What is a cost-of-living adjustment (COLA)?

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If you’re one of the more than 70 million people receiving Social Security benefits, you probably pay close attention to the cost-of-living adjustment, or COLA, which is announced in October each year. The COLA is a change in your monthly benefit to ensure that your purchasing power remains the same even when prices rise due to inflation. In 2020, the Social Security Administration announced that the COLA for 2021 benefits would increase by 1.3 percent.

Here’s how the COLA is figured and who receives the benefit.

How the COLA is calculated

By law, the cost-of-living adjustment is based on the Consumer Price Index for Urban Wage Earners and Clerical Workers (CPI-W), a measure of inflation calculated by the Bureau of Labor Statistics (BLS).

To figure the index, the BLS administers a consumer expenditure survey to collect information every three months from approximately 7,000 individuals and families about the things they buy regularly — everything from personal care products to vehicle registration fees.

BLS data collectors then call retail stores, doctor’s offices and service establishments to determine the price changes for the approximately 80,000 items included in the CPI-W.

If there is no change in the CPI-W — which was the case in 2015 — there is no COLA for the following year. In 2016, there was a small increase of 0.3 percent, which went into effect at the start of 2017.

Here’s the COLA announced in each year by the Social Security Administration.

Year COLA increase Year COLA increase
2020 1.3% 2015 0%
2019 1.6% 2014 1.7%
2018 2.8% 2013 1.5%
2017 2.0% 2012 1.7%
2016 0.3% 2011 3.6%

Source: Social Security Administration

The CPI-W and how it is calculated are sometimes the subject of debate. For instance, because it is based on a basket of products reflecting the spending of younger, working people, some critics say it doesn’t accurately measure the inflation experienced by older retirees who may purchase more prescription drugs and medical services.

So a year with a low increase – or none at all – may really hurt Social Security recipients.

Why a COLA increase is so important

While COLA increases may seem paltry, even a small adjustment makes a big difference in the value of your dollar over time. For instance, while inflation has been extremely low for the past 10 years, it has averaged around 2.3 percent a year from 1990 to 2019.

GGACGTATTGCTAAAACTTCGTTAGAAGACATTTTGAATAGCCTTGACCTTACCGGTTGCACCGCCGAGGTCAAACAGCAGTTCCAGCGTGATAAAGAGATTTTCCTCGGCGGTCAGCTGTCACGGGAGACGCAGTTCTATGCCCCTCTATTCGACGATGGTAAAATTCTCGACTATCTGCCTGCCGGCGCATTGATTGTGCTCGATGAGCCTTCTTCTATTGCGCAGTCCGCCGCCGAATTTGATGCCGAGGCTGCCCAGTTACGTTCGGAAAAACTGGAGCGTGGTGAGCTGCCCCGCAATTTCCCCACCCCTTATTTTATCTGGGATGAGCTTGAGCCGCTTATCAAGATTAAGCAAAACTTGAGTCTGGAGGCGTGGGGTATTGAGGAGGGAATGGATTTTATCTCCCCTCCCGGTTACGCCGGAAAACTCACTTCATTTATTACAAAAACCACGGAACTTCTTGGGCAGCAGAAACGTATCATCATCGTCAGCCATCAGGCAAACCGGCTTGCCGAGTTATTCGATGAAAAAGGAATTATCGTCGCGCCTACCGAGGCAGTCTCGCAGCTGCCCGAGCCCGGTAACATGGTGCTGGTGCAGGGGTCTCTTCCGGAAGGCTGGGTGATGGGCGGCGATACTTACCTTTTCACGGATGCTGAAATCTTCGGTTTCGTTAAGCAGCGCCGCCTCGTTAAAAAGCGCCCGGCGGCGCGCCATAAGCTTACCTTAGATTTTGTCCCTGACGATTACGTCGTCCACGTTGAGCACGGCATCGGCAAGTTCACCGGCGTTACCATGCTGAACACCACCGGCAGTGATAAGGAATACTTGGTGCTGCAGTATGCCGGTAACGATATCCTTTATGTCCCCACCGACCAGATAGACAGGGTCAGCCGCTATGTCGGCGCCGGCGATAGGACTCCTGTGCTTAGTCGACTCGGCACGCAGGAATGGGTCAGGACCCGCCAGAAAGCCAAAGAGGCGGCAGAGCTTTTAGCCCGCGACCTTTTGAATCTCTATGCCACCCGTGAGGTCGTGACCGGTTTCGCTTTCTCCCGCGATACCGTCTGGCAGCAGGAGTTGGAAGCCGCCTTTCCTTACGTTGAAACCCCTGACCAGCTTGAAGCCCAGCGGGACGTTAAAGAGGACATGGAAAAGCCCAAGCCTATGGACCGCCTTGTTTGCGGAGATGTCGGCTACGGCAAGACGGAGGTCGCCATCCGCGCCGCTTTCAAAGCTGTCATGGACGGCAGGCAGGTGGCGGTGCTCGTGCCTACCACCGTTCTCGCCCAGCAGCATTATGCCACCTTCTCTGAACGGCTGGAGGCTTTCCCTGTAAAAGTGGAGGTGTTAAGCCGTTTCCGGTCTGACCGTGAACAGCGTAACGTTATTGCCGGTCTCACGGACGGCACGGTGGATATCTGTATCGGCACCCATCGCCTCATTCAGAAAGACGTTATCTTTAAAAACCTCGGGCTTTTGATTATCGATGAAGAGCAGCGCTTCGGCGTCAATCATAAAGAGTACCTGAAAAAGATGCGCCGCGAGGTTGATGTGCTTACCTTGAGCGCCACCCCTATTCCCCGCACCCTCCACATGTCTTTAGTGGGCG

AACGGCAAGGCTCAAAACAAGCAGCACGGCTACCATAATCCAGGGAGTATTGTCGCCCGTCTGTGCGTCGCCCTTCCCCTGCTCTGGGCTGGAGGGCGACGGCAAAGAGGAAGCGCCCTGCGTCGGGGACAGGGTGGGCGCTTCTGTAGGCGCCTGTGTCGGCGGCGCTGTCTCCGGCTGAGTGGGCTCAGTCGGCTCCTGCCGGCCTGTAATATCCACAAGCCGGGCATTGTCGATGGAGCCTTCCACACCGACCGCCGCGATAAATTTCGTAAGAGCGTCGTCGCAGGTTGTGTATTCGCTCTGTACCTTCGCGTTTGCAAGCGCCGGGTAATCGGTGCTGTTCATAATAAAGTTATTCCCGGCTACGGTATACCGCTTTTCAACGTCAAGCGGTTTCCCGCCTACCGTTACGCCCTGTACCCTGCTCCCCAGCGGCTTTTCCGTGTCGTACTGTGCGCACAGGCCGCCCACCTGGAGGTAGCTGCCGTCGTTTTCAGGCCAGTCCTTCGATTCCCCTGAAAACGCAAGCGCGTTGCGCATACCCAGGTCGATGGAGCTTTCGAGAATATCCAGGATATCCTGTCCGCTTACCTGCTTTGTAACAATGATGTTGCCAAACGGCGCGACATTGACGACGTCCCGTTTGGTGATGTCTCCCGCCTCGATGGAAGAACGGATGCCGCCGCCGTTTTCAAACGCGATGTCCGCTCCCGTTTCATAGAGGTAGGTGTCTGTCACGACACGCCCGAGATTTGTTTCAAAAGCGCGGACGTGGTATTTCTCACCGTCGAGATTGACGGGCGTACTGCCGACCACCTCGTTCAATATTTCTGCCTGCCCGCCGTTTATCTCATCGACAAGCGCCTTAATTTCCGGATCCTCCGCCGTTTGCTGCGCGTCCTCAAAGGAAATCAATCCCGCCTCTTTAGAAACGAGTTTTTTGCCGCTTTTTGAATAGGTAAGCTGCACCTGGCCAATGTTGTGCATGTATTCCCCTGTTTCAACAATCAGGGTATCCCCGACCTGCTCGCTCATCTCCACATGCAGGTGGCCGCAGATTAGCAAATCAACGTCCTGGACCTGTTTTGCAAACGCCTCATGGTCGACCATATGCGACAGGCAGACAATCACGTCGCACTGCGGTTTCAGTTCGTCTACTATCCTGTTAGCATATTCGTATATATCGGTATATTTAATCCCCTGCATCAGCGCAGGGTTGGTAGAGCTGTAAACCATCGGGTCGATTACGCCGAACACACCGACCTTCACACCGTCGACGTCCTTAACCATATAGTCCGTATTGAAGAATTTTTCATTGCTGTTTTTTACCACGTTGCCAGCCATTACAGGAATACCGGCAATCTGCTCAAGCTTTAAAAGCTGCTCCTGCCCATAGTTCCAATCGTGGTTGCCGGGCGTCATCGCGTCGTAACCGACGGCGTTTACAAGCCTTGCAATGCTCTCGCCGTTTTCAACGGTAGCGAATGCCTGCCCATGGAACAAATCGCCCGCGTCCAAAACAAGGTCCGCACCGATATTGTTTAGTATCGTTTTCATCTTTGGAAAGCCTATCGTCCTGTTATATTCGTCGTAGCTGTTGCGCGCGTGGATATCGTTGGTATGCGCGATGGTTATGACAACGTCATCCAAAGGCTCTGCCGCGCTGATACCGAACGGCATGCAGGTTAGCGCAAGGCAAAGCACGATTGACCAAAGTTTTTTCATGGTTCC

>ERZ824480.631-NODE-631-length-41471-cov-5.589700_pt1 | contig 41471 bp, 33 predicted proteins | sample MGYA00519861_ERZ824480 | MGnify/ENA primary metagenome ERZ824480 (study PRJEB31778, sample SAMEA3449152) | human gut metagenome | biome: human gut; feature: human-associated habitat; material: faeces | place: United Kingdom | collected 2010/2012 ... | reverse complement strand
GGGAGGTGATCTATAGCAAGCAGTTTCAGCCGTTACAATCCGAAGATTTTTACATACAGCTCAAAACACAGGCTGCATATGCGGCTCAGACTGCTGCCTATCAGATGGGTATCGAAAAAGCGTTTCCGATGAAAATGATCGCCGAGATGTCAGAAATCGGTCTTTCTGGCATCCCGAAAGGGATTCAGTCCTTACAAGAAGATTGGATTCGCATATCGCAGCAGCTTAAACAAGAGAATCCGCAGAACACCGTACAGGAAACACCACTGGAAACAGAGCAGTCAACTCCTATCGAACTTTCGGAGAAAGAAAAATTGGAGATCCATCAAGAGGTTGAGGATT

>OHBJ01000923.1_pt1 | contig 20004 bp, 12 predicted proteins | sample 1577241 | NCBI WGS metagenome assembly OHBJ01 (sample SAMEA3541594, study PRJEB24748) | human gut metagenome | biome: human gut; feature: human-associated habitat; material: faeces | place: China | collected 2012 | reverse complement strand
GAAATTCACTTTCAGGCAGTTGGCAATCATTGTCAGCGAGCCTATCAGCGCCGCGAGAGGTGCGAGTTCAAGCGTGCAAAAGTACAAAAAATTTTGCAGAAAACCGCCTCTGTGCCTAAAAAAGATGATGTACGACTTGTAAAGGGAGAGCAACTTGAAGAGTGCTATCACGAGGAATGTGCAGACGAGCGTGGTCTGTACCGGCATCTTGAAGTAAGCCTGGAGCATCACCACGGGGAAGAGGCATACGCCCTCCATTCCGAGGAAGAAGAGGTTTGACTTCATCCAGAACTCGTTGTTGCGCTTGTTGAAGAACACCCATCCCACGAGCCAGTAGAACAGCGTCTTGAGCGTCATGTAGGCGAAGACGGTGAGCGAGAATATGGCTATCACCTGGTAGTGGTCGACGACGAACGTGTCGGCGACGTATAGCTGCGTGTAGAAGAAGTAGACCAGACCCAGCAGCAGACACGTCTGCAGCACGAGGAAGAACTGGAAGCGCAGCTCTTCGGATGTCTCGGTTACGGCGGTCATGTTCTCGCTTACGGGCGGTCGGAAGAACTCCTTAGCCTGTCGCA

How big a difference can 2.3 percent inflation make? Let’s say you retire today at age 62 with a $2,000 monthly benefit. With inflation at 2.3 percent, you’d lose 25 percent of your purchasing power when you hit 74. Another 10 years and your purchasing power would fall by a total of 40 percent. So at age 84 without a COLA it would feel like living on $1,200 today.

Stashing money in a high-yielding certificate of deposit or a savings account is one way to help beat inflation. But it’s useful to have a diversified portfolio of investments that can grow over time and potentially earn more, helping you grow your purchasing power.

Keep in mind that inflation could rise much higher than it has in the more recent past. There have been times—such as in the 1970s when legislation was enacted to provide COLAs—when inflation was in the double digits. For people living on a fixed income, the COLA is a critical safety net.

But assuming Social Security will cover all your bills in retirement is one of the biggest mistakes that near-retirees make with the program.

Who receives a COLA?

While Social Security retirement recipients are the largest group to benefit from a COLA, they aren’t the only ones. Individuals receiving Supplemental Security Income, a federal program to help seniors age 65 or older, blind and disabled people, and individuals receiving disability payments also get COLAs.

Military and Federal Civil Service retirees have cost-of-living adjustments as well, and some unions negotiate COLAs in their contracts. Finally, eligibility for such government programs as food stamps and free school lunches is also tied to changes in the CPI-W.

Bottom line

A cost-of-living adjustment provides a key way that Social Security recipients and others can avoid having their purchasing power decline significantly over time. Those investing for retirement need to ensure that they have money there when they need it, which is why it’s so critical that workers not be too conservative in their investments.

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Note: Kevin Channing contributed to a previous version of this story.